- The Washington Times - Tuesday, October 21, 2003

COOPERSTOWN, N.Y. — It isn’t the spectacle of Induction Day weekend, but a holiday atmosphere permeates baseball’s self-proclaimed hometown during the World Series.

Main Street, if not quite bustling, was still abuzz, even in the late afternoon Saturday. Later that evening, a bipartisan crowd of approximately 250 filled the Grandstand and Bullpen Theaters at the National Baseball Hall of Fame to watch Game1 between the Florida Marlins and New York Yankees at the seventh annual World Series Gala.

The Hall usually is a place of quiet reflection, but cheering and regular ballpark banter pierced the movie theater — a little surprising so close to New York — when Marlins leadoff man Juan Pierre bunted for a single and later came around to score on Ivan Rodriguez’s sacrifice fly.

Tickets to watch the game in either of the Hall’s theaters — the Grandstand seats 200, while the Bullpen holds 55 — were less than the price of a movie and, hence, were sold out. While beer was not available, hot dogs, peanuts, Cracker Jacks and soft drinks were included with the price of admission. Between innings, prizes from the Hall’s gift shop were awarded for answering trivia questions, and door prizes, including a pair of tickets to Game7, were distributed throughout the game.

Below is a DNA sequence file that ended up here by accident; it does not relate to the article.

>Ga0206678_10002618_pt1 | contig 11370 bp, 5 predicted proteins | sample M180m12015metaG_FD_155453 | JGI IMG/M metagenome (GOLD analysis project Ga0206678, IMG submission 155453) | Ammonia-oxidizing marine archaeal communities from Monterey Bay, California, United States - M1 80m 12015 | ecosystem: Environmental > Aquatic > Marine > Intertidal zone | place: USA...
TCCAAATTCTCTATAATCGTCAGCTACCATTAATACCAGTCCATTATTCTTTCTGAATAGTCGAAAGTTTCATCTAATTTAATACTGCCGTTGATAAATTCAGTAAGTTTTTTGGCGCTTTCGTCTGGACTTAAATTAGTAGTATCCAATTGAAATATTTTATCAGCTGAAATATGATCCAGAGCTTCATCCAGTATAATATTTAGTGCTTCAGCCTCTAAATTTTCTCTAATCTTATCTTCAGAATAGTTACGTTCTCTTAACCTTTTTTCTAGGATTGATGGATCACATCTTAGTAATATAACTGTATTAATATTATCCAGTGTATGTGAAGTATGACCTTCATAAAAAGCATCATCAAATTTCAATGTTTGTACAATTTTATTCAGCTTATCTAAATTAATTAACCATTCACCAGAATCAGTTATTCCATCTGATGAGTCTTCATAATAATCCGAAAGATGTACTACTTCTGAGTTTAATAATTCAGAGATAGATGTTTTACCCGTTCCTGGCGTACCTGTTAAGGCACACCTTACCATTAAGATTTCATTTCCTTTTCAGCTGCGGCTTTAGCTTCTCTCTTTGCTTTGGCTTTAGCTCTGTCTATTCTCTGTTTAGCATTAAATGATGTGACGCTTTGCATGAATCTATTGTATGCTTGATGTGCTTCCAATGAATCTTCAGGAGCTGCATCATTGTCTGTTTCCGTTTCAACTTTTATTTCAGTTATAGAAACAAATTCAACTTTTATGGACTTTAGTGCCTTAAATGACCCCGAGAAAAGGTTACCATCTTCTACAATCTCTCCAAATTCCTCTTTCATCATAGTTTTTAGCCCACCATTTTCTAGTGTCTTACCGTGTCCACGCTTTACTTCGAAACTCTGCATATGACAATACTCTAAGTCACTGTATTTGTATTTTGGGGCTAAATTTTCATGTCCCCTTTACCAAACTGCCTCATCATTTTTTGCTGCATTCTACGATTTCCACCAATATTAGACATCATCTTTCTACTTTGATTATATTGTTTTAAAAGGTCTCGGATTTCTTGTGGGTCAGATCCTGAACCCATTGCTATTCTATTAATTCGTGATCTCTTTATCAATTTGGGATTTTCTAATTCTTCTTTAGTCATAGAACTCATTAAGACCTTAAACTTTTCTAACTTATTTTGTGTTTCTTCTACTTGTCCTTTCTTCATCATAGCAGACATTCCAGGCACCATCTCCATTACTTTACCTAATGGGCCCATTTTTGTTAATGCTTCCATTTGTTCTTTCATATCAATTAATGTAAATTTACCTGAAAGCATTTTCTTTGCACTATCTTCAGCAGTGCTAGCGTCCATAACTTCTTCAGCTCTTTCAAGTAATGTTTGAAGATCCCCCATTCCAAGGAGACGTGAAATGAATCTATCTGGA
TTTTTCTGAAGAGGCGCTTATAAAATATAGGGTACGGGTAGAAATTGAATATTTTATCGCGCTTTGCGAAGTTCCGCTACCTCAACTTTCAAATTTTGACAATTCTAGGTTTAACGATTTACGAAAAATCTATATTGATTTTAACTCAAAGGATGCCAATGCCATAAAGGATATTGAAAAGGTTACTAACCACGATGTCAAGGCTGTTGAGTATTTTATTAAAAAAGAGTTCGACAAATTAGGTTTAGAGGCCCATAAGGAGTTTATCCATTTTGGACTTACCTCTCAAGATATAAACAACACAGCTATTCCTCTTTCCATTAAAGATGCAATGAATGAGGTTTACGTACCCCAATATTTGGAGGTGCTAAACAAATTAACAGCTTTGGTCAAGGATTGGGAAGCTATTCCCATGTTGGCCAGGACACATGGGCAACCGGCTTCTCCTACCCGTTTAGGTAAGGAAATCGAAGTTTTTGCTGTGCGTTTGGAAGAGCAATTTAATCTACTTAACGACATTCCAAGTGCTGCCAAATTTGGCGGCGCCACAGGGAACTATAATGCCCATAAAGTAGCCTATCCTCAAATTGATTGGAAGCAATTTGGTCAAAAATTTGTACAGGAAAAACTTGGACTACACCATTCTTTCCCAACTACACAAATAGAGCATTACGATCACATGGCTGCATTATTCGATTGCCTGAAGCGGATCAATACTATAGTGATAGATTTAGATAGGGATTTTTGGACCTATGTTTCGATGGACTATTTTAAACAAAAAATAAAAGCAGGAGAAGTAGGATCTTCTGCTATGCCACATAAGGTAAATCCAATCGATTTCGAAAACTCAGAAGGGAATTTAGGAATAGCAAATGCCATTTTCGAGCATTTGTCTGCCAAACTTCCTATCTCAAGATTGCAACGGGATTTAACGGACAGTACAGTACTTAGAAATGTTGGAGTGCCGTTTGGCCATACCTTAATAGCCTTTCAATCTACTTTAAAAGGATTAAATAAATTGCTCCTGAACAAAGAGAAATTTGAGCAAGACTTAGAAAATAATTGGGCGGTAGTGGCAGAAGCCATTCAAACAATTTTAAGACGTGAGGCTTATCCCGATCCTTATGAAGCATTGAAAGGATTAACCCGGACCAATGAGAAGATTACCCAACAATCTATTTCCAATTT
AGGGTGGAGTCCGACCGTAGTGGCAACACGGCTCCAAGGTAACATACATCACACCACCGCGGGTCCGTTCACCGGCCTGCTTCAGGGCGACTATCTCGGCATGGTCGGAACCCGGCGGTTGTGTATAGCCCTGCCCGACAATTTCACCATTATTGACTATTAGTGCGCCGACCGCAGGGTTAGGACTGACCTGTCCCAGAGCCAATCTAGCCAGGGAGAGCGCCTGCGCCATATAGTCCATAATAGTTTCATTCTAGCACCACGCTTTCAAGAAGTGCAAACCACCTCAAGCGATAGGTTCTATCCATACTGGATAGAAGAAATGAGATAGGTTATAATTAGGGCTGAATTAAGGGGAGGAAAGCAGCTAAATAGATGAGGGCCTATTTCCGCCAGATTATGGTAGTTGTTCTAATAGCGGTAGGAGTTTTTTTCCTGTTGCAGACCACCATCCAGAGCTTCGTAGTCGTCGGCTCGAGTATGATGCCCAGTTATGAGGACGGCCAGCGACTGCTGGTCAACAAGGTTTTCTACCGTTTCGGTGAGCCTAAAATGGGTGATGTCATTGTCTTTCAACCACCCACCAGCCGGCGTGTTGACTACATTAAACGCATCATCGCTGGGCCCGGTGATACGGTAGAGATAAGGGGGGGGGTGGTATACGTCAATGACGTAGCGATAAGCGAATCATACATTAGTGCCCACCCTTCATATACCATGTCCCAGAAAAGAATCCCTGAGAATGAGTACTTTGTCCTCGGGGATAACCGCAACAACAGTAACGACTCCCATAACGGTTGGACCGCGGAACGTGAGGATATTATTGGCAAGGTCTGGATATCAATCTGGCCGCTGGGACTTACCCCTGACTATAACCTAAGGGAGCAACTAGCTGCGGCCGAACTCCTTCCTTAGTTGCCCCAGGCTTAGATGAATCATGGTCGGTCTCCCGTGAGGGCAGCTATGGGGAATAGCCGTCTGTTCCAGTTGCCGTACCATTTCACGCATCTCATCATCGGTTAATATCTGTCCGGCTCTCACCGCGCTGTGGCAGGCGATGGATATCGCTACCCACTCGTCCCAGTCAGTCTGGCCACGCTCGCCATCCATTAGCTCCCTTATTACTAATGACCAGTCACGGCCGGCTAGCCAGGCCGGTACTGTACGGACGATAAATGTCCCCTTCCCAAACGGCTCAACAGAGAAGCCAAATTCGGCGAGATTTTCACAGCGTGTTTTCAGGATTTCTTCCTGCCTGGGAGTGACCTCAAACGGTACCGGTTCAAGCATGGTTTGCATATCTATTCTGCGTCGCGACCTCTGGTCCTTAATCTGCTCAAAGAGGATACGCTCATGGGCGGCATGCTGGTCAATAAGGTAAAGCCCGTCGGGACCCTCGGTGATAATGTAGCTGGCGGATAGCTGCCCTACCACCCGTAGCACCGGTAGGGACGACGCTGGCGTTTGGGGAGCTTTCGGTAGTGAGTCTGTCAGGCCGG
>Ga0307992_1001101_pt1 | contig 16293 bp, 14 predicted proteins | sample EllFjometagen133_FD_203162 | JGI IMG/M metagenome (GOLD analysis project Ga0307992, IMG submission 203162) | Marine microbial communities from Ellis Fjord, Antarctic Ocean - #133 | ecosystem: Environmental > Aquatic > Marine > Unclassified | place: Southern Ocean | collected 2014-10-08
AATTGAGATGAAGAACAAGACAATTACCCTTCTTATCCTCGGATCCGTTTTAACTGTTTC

Among those who won a raffle was Ben Jones, the former U.S. Congressman from Georgia who played the part of “Cooter” in “The Dukes of Hazzard.” Earlier in the afternoon, the character actor performed a spirited one-man show on the life of pitcher Dizzy Dean in the same theater. Jones, a lifelong baseball fan and memorabilia collector, was genuinely excited when his number was called as the winner of an Induction Day souvenir bat.

People came from 11 states, including one man from California. Florida was represented by Jeff Ryter, who found out he would be making his first visit to Cooperstown a week ago.

“I was praying the Marlins would make it,” said Ryter, a Marlins fan from Daytona who feared the Fish were an endangered species as recently as last year.

The celebrations a day later were not so spirited, perhaps reduced by the cool, damp autumn evening that evoked images of the “chill rains” former baseball commissioner Bart Giamatti wrote of in his oft-recited end-of-season soliloquy.

The few watching at the half-dozen bars in Cooperstown predominantly were Yankees fans, including an unruly mob of conventioneer school administrators at the Hawkeye Grill at the Otesaga Hotel. The bartender there, Bob, has an incredible memory for faces he sees only once every couple of years.

Five patrons occupied the stools at the Doubleday cafe, and when a lone Marlins fan cheered from one of the restaurant tables, the small group spoke of removing him from the premises. Violence had struck the Doubleday only last week, when a fight broke out between a Yankees fan and a Red Sox fan during the dramatic seventh game of the American League Championship Series.

Whether there’s many or few, Cooperstown never fails to supply fervor for the national pastime.

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